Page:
One of Warren’s rivals for the Democratic nomination, former South Bend, Ind., Mayor Pete Buttigieg, criticizes plans by Warren and other candidates for free college with no income limits. He said recently that he didn’t think “subsidizing the children of millionaires and billionaires to pay absolutely zero in tuition at public colleges is the best use of those scarce taxpayer dollars.”

Warren responded that under her tax plan, “the lowliest millionaire” would pay more in taxes. “If he wants to send his kid to a public university, then I’m OK with that,” she said. “Because what we really need to talk about is the bigger economic picture here.”

A Warren presidency also would bring good news to most people holding student debt. She would cancel up to $50,000 of debt for 95% of borrowers — roughly 42 million people nationwide. She contends that it wouldn’t need to be approved by Congress. The secretary of education holds a little-known power to cancel student debt under a 62-year-old law, Warren maintains.

If Warren invoked this power, it would probably inspire a host of lawsuits. It could also have the unintended consequence of giving borrowers a huge tax bill, as canceled student debt is considered to be taxable income.

Preschool-age children of low-income families would get free child care in a Warren presidency. Families making more than 200% of the federal poverty line — a household income of $26,200 for a family of four — could also participate and pay no more than 7% of their income for the benefit. It would be funded by her tax on the ultra-wealthy.

Environment

Warren’s environmental plan could mean big business for California, home to 58% of the nation’s venture capital investment in clean-energy technology in 2018, according to an analysis by the nonpartisan Next10 organization.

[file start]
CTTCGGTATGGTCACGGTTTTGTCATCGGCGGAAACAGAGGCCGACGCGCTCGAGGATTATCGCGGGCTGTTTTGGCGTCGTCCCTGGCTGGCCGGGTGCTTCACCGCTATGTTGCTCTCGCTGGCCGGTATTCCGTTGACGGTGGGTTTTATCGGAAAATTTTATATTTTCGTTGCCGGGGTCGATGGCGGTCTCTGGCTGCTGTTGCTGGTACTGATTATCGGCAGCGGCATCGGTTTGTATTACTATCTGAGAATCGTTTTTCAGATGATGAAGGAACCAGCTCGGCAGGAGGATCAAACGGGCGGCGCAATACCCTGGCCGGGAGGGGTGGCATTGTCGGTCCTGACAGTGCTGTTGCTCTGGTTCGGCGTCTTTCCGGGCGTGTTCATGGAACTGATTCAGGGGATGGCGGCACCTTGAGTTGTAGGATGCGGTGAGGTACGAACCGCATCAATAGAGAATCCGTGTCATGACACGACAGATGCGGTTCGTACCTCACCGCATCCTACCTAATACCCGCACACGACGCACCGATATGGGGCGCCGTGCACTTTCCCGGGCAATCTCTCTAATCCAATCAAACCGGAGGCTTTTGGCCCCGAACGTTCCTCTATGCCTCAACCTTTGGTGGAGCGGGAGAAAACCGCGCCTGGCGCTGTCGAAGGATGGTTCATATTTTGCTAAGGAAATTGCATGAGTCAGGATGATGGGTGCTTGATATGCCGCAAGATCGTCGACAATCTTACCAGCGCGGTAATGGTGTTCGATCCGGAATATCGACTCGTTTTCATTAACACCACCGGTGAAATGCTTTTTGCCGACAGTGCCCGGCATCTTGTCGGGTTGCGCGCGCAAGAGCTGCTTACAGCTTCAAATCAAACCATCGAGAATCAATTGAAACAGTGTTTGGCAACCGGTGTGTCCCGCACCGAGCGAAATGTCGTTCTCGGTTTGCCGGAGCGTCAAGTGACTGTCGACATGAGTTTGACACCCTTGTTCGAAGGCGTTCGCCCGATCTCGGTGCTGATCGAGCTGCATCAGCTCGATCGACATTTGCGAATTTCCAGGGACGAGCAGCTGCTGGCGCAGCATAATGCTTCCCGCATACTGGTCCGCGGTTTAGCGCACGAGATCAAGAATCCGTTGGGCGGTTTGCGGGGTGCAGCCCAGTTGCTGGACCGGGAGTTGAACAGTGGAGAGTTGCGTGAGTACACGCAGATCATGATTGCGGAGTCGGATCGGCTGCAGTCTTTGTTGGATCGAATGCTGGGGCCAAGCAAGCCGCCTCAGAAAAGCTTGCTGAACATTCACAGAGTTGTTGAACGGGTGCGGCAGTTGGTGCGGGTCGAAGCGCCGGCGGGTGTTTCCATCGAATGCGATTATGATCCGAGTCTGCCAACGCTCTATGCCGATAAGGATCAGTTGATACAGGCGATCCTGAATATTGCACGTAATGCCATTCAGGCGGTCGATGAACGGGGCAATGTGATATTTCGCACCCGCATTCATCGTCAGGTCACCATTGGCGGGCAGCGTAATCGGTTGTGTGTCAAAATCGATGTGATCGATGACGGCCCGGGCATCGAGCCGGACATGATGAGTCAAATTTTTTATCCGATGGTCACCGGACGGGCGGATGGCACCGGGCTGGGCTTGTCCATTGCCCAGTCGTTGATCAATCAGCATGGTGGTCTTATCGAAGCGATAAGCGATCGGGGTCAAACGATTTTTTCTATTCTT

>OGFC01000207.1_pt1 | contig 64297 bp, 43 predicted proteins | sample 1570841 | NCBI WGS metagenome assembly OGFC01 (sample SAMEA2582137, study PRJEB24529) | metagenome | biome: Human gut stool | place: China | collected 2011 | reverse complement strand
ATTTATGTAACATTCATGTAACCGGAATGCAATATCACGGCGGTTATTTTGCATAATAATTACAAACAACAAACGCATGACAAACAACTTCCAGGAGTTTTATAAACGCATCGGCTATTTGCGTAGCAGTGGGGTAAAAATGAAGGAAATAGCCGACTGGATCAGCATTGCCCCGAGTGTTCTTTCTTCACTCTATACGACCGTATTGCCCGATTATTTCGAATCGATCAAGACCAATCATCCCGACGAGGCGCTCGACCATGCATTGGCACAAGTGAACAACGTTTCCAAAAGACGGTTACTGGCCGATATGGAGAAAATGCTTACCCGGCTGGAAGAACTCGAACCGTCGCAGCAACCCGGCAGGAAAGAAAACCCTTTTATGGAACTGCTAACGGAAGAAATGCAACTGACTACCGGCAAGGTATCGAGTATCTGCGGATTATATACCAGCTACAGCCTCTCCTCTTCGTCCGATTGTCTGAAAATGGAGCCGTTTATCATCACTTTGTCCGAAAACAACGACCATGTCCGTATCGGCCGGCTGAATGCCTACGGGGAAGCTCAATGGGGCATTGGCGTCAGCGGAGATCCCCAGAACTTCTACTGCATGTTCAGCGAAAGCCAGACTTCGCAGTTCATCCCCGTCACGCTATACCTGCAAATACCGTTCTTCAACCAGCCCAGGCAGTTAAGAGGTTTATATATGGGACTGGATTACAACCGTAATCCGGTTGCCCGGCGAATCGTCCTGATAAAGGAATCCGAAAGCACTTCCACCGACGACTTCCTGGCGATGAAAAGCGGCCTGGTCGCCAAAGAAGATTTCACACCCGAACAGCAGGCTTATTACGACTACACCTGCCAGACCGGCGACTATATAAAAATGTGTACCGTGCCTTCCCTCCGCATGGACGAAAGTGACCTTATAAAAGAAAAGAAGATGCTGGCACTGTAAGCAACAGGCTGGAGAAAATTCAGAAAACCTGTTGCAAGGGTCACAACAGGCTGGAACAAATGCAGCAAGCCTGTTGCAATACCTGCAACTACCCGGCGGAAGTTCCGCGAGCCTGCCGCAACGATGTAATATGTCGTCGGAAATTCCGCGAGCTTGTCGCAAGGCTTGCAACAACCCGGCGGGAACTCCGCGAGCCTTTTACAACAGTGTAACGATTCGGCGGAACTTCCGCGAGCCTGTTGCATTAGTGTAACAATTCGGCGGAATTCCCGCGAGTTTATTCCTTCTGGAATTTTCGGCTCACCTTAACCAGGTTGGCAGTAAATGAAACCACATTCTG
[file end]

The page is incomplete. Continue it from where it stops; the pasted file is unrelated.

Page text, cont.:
Warren wants to invest $3 trillion over the next 10 years in green research, manufacturing and exporting of American-made products. She would fund this by rolling back the 2017 tax cuts.

The centerpiece of her plan is for the federal government to spend $1.5 trillion over that period to “help create the kind of sustained economic demand that promotes innovation.” She envisions the federal government buying zero-emission vehicles, energy storage technology and energy-efficient light bulbs and then selling them to state and local governments at discounted rates.

Immigration

Warren would loosen immigration laws to help “Dreamers” — undocumented immigrants who were brought to the U.S. as children and are temporarily protected from being deported. California is home to 223,000 of them.

Warren would reinstate the Deferred Action for Childhood Arrivals program that President Trump suspended, and expand the program to include anyone brought to the United States before they turned 18.

She would also expand how many refugees the U.S. takes in to 125,000 in her first year in office. She would expand that to 175,000 annually by the end of her first term. Trump has capped the total at 30,000 annually.

Joe Garofoli is The San Francisco Chronicle’s senior political writer. Email: [email protected] Twitter: @joegarofoli